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Environmental group wants gag order over trade secrets in Virginia farm fight

Claiming “trade secrets” are at stake, an environmental group wants a gag order slapped on an upcoming case involving Fauquier County farmer Martha Boneta.

The Piedmont Environmental Council is seeking the protective order to squelch public disclosures stemming from Boneta’s lawsuit against the PEC and a neighbor.

Boneta has sued the PEC, along with Phillip and Patricia Thomas, alleging a “business conspiracy” between the parties.

Boneta’s lawsuit charges the nonprofit PEC with “assisting Thomas in actions which are intended to drive down the price of (her) Paris Farm so that Thomas may buy back Paris Farm at a discount.”

Additionally, the lawsuit asserts, “The PEC is using its resources to assist Thomas in the profitable sale” of his property across the street from Boneta’s farm.

To shield financial records and other information from public view, attorneys for the PEC and the Thomases will ask Fauquier Circuit Judge Jeffrey Parker to grant a protective order.

A hearing is scheduled for 1:30 p.m. Monday at the Fauquier County Courthouse, 29 Ashby St., Warrenton. But consideration of the protective order was canceled Thursday, with a new date to be determined.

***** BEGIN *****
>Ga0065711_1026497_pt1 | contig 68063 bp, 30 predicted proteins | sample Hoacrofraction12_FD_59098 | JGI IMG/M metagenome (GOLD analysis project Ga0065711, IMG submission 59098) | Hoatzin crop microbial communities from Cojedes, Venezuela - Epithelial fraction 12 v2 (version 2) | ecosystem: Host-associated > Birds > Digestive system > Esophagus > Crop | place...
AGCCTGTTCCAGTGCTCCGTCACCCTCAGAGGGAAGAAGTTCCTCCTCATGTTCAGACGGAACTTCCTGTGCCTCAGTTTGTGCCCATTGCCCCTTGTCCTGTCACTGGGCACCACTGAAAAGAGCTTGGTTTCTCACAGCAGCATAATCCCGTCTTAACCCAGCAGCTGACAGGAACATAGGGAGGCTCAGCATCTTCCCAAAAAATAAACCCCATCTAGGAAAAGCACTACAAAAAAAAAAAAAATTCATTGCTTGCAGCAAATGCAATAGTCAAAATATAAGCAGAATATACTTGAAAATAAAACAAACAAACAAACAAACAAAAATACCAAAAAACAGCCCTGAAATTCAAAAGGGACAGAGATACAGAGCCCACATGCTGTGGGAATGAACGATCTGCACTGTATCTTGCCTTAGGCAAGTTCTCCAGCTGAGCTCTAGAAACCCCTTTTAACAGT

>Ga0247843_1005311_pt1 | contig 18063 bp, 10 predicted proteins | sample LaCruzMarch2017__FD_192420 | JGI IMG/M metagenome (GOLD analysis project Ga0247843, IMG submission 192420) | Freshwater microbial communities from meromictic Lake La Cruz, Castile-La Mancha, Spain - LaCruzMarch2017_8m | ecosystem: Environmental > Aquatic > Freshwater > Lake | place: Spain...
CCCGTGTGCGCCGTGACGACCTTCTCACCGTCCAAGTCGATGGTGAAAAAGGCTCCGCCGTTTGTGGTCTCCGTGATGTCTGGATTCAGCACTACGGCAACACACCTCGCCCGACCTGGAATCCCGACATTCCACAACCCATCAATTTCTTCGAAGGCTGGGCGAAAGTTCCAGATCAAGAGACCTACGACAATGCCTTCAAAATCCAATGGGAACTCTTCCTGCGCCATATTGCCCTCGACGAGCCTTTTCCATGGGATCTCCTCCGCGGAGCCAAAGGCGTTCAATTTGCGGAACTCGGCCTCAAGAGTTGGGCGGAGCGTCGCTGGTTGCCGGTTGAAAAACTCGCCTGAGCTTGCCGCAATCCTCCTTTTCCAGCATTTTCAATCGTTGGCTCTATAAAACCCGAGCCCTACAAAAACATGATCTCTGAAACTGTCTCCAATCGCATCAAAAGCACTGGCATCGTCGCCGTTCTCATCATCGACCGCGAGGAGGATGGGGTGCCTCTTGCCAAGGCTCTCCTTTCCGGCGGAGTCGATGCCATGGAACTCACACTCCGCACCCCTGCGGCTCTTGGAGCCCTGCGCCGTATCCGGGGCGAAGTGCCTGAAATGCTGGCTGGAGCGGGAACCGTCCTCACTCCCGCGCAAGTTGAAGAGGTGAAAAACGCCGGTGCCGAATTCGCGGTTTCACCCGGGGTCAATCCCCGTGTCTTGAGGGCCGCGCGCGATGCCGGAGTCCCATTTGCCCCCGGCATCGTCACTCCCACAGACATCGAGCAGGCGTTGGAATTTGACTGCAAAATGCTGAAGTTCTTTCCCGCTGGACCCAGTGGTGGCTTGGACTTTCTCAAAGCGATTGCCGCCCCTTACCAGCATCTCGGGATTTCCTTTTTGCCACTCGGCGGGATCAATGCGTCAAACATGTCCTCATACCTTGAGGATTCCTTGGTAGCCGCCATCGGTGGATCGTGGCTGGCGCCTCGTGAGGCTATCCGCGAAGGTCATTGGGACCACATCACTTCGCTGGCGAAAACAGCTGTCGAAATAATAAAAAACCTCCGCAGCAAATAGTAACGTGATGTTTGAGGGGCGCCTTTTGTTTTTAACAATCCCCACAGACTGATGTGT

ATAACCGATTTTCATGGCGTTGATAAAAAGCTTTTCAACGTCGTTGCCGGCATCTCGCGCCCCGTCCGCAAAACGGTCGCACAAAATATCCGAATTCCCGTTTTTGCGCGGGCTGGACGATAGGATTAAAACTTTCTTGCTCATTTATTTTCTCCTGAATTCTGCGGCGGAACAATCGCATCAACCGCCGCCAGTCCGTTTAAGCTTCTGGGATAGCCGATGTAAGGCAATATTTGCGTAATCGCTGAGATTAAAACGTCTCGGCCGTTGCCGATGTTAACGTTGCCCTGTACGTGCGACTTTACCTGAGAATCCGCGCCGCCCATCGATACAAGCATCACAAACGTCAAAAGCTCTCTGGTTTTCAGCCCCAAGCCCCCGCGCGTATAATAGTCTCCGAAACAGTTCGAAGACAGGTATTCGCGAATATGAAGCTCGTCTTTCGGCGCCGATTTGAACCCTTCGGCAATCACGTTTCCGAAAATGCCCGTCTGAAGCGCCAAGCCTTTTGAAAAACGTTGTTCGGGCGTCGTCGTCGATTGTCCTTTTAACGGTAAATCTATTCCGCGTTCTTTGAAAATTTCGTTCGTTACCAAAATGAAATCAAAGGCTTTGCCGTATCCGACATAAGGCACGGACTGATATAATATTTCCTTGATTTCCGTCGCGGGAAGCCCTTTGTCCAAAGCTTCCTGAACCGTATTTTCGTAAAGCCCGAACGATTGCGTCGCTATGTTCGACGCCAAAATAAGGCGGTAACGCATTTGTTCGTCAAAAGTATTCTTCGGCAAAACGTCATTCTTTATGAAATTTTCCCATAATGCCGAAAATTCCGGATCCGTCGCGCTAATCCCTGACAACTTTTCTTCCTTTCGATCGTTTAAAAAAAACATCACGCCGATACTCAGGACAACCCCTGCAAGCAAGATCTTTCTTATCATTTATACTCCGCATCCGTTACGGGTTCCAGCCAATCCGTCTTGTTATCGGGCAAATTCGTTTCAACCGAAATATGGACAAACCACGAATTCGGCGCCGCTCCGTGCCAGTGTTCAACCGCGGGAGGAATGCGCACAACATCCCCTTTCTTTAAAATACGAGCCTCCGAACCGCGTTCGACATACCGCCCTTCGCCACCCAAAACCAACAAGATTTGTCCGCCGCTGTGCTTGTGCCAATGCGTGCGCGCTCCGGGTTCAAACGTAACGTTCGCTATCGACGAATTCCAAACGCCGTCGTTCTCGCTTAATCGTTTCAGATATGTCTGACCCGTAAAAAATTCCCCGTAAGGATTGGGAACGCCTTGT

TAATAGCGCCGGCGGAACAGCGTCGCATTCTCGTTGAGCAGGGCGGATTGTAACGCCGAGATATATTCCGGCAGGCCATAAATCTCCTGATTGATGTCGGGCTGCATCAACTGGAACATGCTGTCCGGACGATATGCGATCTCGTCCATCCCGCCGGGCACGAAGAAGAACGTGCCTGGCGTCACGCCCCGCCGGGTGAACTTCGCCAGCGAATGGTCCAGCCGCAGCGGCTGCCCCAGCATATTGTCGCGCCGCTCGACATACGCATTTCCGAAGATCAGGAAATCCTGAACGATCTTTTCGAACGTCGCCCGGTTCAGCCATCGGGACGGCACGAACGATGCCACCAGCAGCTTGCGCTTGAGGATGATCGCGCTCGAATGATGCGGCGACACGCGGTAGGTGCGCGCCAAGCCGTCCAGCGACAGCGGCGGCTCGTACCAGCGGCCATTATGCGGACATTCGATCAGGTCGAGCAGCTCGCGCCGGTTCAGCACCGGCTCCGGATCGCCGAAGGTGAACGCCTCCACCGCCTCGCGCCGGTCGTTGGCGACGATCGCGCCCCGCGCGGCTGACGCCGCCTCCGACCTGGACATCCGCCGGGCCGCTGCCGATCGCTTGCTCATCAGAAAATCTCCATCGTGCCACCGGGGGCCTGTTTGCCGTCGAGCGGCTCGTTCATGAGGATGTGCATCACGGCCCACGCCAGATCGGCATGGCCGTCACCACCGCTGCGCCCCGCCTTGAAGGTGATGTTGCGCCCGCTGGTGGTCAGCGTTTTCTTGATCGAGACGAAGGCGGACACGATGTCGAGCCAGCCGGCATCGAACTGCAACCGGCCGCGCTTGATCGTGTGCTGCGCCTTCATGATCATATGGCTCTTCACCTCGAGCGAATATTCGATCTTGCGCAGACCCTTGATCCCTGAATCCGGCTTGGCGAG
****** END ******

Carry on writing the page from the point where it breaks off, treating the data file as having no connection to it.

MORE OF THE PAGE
Other courts have ruled that nonprofit 501(c)(3)s, such as the PEC, can have trade secrets needing protection.

But trade-secret protections cannot cloak unlawful activity.

Further, a “conservation easement” enforced on Boneta’s farm by the PEC is a matter of public record. The easement was issued to the council and the Virginia Outdoors Foundation by Fauquier County.

The organizations receive tax breaks for holding and administering such publicly granted easements.

John Walker III, a Richmond attorney representing the PEC, said he couldn’t discuss the protective order because it relates to ongoing litigation.

The Thomases’ lawyers didn’t respond to a request for comment by

Tom DeWeese, director of the conservative American Policy Center, is skeptical about the PEC’s plea for protection from public scrutiny.

“Trade secrets, really? What do you have to hide?” he mused.

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